2.1 Seismic sources dataSeismic sources data are based on the UzuCatalog from 1885 to 1922, and onMeteorological Agency data from 1923 until2002. Earthquakes with magnitude of 5.0 ormore, and earthquakes with epicentral depth of200km or less are selected.Further, based on the assumption that anearthquake occurs independently, fore shocksand after shocks of major earthquakes, andearthquake swarms other than the largest one areexcluded from the catalog data. Figure 1 showsthe epicenter distribution of a total of 5,236catalog earthquakes judged to be independent.The seismic source zone model hypothesizesseismic source zones based on past earthquakedata and active fault data to model earthquakeactivity [1].The Seismic source zones are classified asfollows. Seismic source zone: Case where it is possibleto almost specify the location of earthquakesthat occur in an active fault zone or ofearthquakes such as large earthquakes that haveoccurred cyclically in the same part of a plateboundary (fault plane). Background zones: Case other than the abovewhere, even when an earthquake can bepredicted to occur within a certain range, it isdifficult to clearly specify the location inadvance. Hypocentral type: Classified into three typesbased on the category of earthquake (shallowcrustal earthquake, intra-plate earthquake, deepintra-slab earthquake).Figure 3 to Figure 6 shows examples of theclassification of seismic source zonedistributions.Because the properties of earthquakes differaccording to their type, catalog earthquakes areclassified in three types (shallow crustal,inter-plate, and deep intra-slab). An epicenter ofan inter-plate type is located in the ocean and thefocus depth is usually less than 60km. A shallowcrustal type is an earthquake that occurs in ashallow crustal dislocation. A deep intra-slabtype means what occurs in the depths, usually60km or more, although an epicenter is locatedin inland.2.2 Seismic fault parametersAs for large scale earthquakes, the widening of afault plane is considered. Therefore, faultparameters are organized for 74 earthquakes forwhich a fault model had been set based on pastearthquakes. Figure 2 shows the distribution offault planes used for the study. As in the case ofpoint epicenters, these seismic faults areclassified into three types (shallow crustal,inter-plate, and deep intra-slab).The BPT seismic source zone model is a modelusing the BPT distribution to evaluate theprobability of a large earthquake occurring fromthe present time in addition to the seismic sourcezone model.4. DISTANCE ATTENUATION FORMULATo estimate the scale of earthquake motion, weset three seismic prediction models (earthquakecatalog model, seismic source zone model, andBPT seismic source zone model).*BPT: Brownian Passage TimeTo calculate seismic motions in every meshpoint from every seismic source in Japan, thedistance attenuation formula [2] set based onearthquake observation records in foundations ofdams is adopted. There are two types of distanceattenuation formula. One is the shortest distanceequation and another is the equivalenthypocentral distance equation. The form of thedistance attenuation formula using the shortestdistance can be written as:The earthquake catalog model is model thathypothesizes that past earthquake activity duringa specified period that are provided in theearthquake catalog occur cyclically.log SA(T ) Cm (T ) M Ch (T ) Hc Cd (T ) log (R 0.334 exp (0.653 M )) Co (T )(1)3. SEISMIC PREDICTION MODELS2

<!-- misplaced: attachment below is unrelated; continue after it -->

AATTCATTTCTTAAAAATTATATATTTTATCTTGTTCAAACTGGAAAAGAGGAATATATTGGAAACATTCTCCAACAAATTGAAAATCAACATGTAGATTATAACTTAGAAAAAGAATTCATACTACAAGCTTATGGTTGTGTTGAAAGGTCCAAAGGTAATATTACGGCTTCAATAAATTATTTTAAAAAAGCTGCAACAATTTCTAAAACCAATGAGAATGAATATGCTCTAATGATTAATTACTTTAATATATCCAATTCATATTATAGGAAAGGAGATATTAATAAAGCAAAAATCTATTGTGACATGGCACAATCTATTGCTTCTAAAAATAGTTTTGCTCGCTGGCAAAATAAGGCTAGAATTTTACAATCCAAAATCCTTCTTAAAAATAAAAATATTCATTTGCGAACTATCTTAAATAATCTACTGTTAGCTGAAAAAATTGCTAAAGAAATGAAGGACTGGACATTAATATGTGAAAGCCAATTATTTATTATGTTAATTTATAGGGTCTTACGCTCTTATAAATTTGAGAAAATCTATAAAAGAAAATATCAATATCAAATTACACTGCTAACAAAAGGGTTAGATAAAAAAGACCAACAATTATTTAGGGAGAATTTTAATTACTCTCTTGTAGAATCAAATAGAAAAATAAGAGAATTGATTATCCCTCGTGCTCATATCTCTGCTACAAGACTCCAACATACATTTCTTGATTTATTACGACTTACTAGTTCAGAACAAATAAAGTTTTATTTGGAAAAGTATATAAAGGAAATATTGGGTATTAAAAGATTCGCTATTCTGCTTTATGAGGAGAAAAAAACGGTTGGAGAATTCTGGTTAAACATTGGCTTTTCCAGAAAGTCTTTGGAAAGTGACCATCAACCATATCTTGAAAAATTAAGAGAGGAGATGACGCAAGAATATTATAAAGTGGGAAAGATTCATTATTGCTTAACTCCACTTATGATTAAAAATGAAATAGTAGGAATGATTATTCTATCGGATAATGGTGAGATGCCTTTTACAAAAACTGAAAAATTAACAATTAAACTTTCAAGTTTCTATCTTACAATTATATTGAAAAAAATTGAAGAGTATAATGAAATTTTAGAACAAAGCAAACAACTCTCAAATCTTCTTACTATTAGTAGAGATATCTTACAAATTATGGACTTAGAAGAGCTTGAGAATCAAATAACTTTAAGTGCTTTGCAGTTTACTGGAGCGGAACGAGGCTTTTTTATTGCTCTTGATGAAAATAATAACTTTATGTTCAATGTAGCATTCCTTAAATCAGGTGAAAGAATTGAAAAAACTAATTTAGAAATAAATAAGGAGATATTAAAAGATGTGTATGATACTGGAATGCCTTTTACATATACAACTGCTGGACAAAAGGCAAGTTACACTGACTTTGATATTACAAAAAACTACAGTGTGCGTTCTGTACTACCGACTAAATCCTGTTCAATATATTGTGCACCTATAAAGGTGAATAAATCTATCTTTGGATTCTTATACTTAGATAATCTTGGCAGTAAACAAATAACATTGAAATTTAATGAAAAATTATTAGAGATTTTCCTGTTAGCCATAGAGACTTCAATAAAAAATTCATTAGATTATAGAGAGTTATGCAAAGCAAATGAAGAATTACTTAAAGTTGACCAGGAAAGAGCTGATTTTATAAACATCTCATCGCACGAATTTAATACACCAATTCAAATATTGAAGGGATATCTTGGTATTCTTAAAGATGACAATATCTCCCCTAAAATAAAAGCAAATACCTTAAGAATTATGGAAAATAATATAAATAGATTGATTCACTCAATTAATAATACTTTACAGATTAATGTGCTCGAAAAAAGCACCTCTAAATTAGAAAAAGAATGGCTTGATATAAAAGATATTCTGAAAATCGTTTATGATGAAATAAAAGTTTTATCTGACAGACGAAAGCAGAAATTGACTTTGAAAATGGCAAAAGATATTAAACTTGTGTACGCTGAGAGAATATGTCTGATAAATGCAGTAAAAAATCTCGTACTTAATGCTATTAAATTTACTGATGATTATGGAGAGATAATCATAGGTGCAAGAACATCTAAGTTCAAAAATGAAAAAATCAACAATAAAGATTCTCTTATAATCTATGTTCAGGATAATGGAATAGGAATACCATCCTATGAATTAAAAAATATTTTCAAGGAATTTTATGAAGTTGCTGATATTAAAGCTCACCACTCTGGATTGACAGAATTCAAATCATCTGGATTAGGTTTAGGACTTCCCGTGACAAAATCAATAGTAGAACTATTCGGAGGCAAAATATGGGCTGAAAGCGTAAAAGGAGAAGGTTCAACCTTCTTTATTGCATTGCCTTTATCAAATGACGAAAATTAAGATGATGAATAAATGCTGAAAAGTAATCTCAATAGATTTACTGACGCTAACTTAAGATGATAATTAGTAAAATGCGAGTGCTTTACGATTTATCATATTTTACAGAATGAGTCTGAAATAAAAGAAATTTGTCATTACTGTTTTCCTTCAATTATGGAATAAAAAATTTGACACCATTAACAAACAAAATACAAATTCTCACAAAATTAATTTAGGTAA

Where: T is the period, SA(T) is the horizontal2-component average response spectrum, M isthe Japan Meteorological Agency magnitude, atHC H (100km), HC 100 (100km H 200km),H is the depth at the center of the fault plane,and R is the shortest distance to the fault plane.earthquake set by the fault model, the distance R(shortest distance or equivalent hypocentraldistance) is evaluated accounting for theexpanse of the fault plane, while the earthquakefor which the fault plane has not been set, thedistance from the point epicenter is evaluated.The equation using the equivalent hypocentraldistance can be written as:Similarly, in the case of the seismic source zonemodel, the hazard curve is calculated by theEq.(4) in considering the earthquake motionstrength for each mesh caused by the entirehypothesized earthquakes for each seismicsource zone.log SA(T ) Cm(T )M Ch(T ) Hc Cd (T ) Xeq log Xeq Co(T )(2)p[ A a] 1 Where: Xeq is the equivalent hypocentraldistance, and the others represent the samevalues as in the shortest distance case.5. CALCULATIONCURVEOFTHE exp ν k P[ A a M , H , R ]P[ R M , H ]P[ H M ]P[ M ]dMdHdR k (4)HAZARDWhere k is the seismic source zone, vk is thefrequency that earthquakes occur in the seismicsource zone k, and P[A α M,H,R] is theprobability that the earthquake strength willexceed a when an earthquake of magnitude Mhas occurred at hypocentral depth H at distanceR, P[M] is the probability that an earthquake ofmagnitude M will occur, P[H M] is theconditional probability that the hypocentraldepth will be H in a case where earthquake withmagnitude M has occurred, and P[R M,H] is theconditional probability that the distance will beR in a case where an earthquake with magnitudeM has occurred at hypocentral depth H.The evaluation points were set by dividing Japaninto 1,289 meshes in mesh units that are squareswith sides of 20km by 20km and the earthquakehazard was calculated for each mesh.The earthquake hazard curve is calculated usingthe seismic prediction model and the distanceattenuation equation.Using the earthquake catalog model, the hazardcurve for every earthquake in the catalog iscalculated by the Eq.(3). The occurrencefrequency for each earthquake was assumed tobe 1/T (T is the period of the data set).In the seismic source zone model, the averageoccurrence frequency over the long term wasused as the earthquake occurrence frequency toobtain the annual exceedence probabilityhypothesizing the Poison’s process. p[ A a ] 1 exp ν k P[A a M , H , R ] k (3)6. CALCULATION RESULTSWhere, k is the earthquake, vk is the number ofearthquakes k that occurs each year (if theperiod of the earthquake catalog is T it is 1/T),P[A α M,H,R] is the probability that theearthquake motion strength will exceed a in acase where earthquake k with magnitude M hasoccurred at epicenter depth H and distance R.The probability is calculated consideringscattering of the estimation equation to be alogarithmic normal distribution. For theAs examples of the earthquake hazard map,Figures 7 to 9 show the distribution of peakground acceleration (PGA) for the return periodof 100 years based on each predictive model.Figure 10 shows a PGA distribution map for thereturn period of 200 years based on theearthquake catalog model, and Figure 11compares the maps obtained by each model.3